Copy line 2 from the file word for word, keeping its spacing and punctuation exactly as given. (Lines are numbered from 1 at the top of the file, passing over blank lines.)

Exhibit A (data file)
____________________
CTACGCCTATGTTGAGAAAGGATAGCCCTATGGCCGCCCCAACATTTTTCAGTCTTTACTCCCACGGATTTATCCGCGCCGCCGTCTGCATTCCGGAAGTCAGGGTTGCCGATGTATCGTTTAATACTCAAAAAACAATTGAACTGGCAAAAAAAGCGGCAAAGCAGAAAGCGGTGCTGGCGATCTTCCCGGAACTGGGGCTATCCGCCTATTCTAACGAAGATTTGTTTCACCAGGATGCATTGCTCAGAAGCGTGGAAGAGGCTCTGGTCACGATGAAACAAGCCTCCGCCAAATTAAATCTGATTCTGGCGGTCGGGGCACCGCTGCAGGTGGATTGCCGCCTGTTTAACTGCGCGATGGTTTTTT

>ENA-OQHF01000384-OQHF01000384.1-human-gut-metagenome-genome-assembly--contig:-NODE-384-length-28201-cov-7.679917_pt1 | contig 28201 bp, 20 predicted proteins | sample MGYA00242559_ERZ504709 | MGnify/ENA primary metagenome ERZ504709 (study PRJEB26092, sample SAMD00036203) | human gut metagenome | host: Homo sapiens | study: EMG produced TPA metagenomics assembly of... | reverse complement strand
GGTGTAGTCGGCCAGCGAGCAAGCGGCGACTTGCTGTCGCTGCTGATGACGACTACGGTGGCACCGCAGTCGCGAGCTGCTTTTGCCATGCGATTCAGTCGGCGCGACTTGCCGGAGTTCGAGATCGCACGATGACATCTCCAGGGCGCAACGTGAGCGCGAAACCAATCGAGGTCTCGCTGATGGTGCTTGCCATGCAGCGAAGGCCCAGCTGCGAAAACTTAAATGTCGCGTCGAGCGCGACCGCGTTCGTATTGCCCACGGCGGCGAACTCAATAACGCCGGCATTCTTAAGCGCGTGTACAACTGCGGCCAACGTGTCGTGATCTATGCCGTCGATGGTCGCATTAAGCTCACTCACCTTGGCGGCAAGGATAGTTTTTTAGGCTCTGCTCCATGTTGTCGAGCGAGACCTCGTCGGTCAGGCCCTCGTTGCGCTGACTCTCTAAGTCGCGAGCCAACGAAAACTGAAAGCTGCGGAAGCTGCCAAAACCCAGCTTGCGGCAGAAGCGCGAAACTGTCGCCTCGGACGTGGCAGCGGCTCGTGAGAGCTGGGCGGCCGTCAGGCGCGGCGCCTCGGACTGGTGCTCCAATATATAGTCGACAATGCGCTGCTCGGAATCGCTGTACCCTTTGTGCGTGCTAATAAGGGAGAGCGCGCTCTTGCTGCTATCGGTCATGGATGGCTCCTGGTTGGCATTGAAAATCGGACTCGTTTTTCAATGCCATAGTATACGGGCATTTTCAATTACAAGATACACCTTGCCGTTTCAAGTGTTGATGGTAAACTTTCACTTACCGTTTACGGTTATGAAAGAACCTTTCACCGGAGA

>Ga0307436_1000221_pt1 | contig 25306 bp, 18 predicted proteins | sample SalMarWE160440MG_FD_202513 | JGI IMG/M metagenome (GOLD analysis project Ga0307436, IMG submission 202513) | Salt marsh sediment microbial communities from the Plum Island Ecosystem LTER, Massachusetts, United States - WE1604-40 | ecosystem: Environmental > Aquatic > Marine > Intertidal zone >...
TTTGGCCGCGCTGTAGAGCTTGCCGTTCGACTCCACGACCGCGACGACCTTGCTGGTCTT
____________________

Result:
>ENA-OQHF01000384-OQHF01000384.1-human-gut-metagenome-genome-assembly--contig:-NODE-384-length-28201-cov-7.679917_pt1 | contig 28201 bp, 20 predicted proteins | sample MGYA00242559_ERZ504709 | MGnify/ENA primary metagenome ERZ504709 (study PRJEB26092, sample SAMD00036203) | human gut metagenome | host: Homo sapiens | study: EMG produced TPA metagenomics assembly of... | reverse complement strand